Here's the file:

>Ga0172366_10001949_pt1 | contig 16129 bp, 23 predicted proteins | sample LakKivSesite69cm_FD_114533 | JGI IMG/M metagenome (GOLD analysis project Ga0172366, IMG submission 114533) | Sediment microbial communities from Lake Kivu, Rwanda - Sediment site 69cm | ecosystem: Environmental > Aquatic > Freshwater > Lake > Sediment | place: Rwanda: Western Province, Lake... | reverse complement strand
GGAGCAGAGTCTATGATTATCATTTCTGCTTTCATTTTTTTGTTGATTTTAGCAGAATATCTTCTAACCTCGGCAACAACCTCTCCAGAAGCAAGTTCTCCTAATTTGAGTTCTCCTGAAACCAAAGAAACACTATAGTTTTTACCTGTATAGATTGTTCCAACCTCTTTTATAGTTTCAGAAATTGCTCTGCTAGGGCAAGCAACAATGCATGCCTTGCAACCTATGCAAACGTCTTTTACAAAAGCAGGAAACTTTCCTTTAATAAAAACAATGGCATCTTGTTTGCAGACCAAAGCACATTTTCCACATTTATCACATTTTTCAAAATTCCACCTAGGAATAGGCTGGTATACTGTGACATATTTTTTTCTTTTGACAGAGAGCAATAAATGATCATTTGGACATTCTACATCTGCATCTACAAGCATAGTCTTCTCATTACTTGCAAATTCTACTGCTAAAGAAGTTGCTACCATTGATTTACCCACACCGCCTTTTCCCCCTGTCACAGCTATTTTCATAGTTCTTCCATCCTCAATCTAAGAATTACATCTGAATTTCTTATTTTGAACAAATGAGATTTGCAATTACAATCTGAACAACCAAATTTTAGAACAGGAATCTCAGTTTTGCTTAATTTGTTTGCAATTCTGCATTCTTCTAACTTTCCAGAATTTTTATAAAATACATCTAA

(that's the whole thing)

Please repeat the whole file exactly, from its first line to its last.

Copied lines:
>Ga0172366_10001949_pt1 | contig 16129 bp, 23 predicted proteins | sample LakKivSesite69cm_FD_114533 | JGI IMG/M metagenome (GOLD analysis project Ga0172366, IMG submission 114533) | Sediment microbial communities from Lake Kivu, Rwanda - Sediment site 69cm | ecosystem: Environmental > Aquatic > Freshwater > Lake > Sediment | place: Rwanda: Western Province, Lake... | reverse complement strand
GGAGCAGAGTCTATGATTATCATTTCTGCTTTCATTTTTTTGTTGATTTTAGCAGAATATCTTCTAACCTCGGCAACAACCTCTCCAGAAGCAAGTTCTCCTAATTTGAGTTCTCCTGAAACCAAAGAAACACTATAGTTTTTACCTGTATAGATTGTTCCAACCTCTTTTATAGTTTCAGAAATTGCTCTGCTAGGGCAAGCAACAATGCATGCCTTGCAACCTATGCAAACGTCTTTTACAAAAGCAGGAAACTTTCCTTTAATAAAAACAATGGCATCTTGTTTGCAGACCAAAGCACATTTTCCACATTTATCACATTTTTCAAAATTCCACCTAGGAATAGGCTGGTATACTGTGACATATTTTTTTCTTTTGACAGAGAGCAATAAATGATCATTTGGACATTCTACATCTGCATCTACAAGCATAGTCTTCTCATTACTTGCAAATTCTACTGCTAAAGAAGTTGCTACCATTGATTTACCCACACCGCCTTTTCCCCCTGTCACAGCTATTTTCATAGTTCTTCCATCCTCAATCTAAGAATTACATCTGAATTTCTTATTTTGAACAAATGAGATTTGCAATTACAATCTGAACAACCAAATTTTAGAACAGGAATCTCAGTTTTGCTTAATTTGTTTGCAATTCTGCATTCTTCTAACTTTCCAGAATTTTTATAAAATACATCTAA